Designing Policy Mixes for Emerging Pollutants. A Problem Type-Based Approach.
The public is increasingly concerned with emerging pollutants in freshwaters, particularly with pharmaceuticals such as analgetics, antibiotics, hormones and so forth. Such pollutants are typically at a micro level and thus mostly pass classical water treatments in both developed and less developed countries. As a consequence, aquatic systems are increasingly polluted, having negative impacts on social-ecological systems including contaminated food and drinking water.
Against this background, water researchers and practitioners increasingly call for policy mixes that effectively address the problem of emerging pollutants in freshwaters, and pharmaceuticals, more particularly. They consider here different types of measures (e.g., source- vs. effect-based measures of different intensities) and governance strategies for defining and implementing such measures (e.g. regulations, economic incentives, and participation), as well as their occurrence and relative dominance within policy mixes. However, given the novelty of the problem, effective policy mixes are still to be defined.
Our research is design-oriented, applying a problem-type based approach to identify relevant policy mixes for addressing emerging pollution in Germany. Based on the assumption that the problem of emerging contaminants is structurally similar to other pollution problems, we (i) identify relevant criteria for assessing policy mixes, and (ii) test to which degree currently discussed policy mixes fulfill these criteria.
To identify relevant assessment criteria for policy mixes in the field of emerging pollutants, we analyze literature in the field of complex water pollution problems, particularly pollution with nitrogen. We focus on pollution with nitrogen since (i) this problem has been heavily studied in the policy literature, and (ii) research shows important similarities between this problem area and the area of emerging pollutants, considering criteria such as complexity, goal conflicts, uncertainty, and risk perception.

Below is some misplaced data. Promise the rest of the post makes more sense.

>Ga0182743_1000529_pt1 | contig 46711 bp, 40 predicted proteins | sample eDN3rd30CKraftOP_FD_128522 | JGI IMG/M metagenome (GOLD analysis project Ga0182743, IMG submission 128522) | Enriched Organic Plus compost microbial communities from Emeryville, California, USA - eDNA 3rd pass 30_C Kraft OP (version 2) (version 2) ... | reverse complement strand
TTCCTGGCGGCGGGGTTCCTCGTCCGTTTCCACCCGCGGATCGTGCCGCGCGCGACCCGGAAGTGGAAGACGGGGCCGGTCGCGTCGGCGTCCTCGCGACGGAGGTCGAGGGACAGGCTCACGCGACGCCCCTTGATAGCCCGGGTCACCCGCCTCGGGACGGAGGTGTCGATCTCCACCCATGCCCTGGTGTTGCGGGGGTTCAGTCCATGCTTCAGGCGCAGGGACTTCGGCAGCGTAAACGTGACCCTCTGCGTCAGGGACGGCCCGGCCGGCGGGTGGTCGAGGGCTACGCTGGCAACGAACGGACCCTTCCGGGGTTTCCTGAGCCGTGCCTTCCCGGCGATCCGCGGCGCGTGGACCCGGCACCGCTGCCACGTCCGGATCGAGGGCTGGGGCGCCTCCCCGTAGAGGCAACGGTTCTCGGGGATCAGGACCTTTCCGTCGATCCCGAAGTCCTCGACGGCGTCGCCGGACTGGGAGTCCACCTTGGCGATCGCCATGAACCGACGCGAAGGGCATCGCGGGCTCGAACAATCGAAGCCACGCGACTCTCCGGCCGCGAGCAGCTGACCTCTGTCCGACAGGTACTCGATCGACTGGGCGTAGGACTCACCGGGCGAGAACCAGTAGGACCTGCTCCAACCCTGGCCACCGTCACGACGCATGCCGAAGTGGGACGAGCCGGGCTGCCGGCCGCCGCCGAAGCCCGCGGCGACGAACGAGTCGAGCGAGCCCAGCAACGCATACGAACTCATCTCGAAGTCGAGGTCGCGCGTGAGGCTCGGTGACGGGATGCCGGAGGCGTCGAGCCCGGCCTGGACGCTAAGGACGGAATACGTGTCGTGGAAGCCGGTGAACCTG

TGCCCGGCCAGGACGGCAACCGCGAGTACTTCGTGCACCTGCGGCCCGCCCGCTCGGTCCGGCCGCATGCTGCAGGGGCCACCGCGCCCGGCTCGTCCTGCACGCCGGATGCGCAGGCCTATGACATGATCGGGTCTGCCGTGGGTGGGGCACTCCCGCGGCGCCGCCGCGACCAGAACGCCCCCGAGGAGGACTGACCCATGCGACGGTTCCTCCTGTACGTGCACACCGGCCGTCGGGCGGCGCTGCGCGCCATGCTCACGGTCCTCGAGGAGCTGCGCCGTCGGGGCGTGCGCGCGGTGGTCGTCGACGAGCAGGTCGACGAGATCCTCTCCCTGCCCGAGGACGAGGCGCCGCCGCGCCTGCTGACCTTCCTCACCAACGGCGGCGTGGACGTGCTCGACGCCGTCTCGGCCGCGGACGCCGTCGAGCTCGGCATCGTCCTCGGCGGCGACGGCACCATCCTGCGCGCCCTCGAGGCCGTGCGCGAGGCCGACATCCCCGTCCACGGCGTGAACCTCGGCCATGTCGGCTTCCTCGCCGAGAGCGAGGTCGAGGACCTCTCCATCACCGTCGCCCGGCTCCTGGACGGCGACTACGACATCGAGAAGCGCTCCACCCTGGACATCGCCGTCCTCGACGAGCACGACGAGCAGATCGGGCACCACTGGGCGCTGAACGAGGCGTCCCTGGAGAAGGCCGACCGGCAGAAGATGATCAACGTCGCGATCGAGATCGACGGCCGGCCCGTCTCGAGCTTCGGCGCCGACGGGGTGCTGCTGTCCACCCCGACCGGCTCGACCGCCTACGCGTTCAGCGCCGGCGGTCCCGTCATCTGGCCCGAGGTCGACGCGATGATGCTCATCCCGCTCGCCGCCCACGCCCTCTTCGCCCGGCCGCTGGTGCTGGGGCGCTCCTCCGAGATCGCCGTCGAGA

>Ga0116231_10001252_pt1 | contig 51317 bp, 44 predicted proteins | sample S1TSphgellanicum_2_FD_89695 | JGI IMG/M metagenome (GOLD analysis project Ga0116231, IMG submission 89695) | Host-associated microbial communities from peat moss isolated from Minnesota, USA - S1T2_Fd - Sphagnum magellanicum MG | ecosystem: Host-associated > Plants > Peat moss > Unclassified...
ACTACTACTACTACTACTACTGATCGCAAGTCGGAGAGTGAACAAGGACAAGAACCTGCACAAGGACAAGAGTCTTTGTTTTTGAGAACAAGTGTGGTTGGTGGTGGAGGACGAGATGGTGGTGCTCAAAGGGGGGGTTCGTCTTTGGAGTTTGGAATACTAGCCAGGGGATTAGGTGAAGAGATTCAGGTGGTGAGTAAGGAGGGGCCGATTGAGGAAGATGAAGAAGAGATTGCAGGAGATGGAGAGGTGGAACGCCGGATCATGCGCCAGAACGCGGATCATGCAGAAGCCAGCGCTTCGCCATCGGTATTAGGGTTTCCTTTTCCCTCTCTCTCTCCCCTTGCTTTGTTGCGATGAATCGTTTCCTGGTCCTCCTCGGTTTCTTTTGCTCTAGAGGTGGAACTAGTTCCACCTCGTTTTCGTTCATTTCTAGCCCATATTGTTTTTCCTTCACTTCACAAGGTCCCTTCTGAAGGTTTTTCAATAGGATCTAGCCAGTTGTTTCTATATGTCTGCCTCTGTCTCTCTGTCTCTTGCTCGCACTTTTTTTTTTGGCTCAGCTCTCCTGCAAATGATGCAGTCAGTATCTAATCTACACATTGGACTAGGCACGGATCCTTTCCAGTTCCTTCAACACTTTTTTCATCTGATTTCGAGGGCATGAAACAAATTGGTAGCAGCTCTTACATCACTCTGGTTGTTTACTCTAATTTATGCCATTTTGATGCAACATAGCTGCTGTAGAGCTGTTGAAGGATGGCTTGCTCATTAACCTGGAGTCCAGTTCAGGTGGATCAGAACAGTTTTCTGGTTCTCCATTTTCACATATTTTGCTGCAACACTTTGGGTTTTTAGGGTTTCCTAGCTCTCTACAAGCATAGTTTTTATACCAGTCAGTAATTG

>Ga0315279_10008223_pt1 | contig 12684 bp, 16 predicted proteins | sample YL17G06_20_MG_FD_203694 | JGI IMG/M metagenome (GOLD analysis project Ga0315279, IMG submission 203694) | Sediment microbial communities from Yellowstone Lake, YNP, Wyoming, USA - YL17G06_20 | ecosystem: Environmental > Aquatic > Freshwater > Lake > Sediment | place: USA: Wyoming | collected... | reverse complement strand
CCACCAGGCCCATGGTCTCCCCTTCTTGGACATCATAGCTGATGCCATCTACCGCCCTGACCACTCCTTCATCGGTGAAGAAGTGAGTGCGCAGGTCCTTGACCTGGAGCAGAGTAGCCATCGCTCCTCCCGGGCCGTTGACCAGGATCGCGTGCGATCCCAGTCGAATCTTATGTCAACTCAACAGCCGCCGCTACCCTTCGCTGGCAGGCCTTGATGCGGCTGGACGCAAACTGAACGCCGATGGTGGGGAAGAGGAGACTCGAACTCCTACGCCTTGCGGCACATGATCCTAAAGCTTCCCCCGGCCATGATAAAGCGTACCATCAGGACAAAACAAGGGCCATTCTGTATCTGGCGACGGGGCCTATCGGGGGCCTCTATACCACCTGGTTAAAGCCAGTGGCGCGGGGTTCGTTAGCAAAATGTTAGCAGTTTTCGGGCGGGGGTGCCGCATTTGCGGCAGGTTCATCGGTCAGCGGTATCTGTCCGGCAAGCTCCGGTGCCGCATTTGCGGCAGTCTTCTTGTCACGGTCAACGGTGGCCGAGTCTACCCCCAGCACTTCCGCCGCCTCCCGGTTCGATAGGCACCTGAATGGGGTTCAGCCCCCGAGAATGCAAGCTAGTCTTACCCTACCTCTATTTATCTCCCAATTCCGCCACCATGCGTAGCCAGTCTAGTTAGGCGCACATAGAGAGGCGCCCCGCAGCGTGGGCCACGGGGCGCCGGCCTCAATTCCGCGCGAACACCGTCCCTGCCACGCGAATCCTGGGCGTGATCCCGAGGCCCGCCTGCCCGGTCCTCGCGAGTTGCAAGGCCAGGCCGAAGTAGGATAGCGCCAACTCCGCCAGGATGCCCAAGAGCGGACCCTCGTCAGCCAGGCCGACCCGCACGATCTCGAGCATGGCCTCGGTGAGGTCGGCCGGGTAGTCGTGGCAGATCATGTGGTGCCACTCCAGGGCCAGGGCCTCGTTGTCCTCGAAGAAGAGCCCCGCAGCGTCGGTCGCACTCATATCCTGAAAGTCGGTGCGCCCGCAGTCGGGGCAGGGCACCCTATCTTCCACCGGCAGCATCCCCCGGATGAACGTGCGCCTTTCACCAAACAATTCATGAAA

The subsequent empirical assessment of policy mixes follows a two-step approach. First, alternative policy mixes of measures and governance strategies regarding CECs and particularly pharmaceuticals are identified based on a review of policy relevant documents produced by key actors in the field (e.g., public authorities, political parties, research entities, pharmaceutical industry, and environmental and consumers’ associations) as well as through complementary explorative interviews. In a second step, the different policy mixes are evaluated along the identified assessment criteria, using an ordinal scale (traffic light system) for the evaluation.
First results of the literature analysis suggest the assessment criteria ‘diversity of measures and governance strategies’ and ‘coherence with related policies’ for increasing effectiveness. Further empirical analyses reveal different mixtures of source-and effect-based approaches and governance strategies such as regulation, economic incentives and persuasion. The systematic assessment will reveal relevant policy mixes in the field of water pollution based on problem type-proven criteria.
As an outcome, this research will contribute to systematic assessments of policy mixes for emerging policy problems. This will also advance discussions on the role of problem-type based analyses in public policy analyses more generally.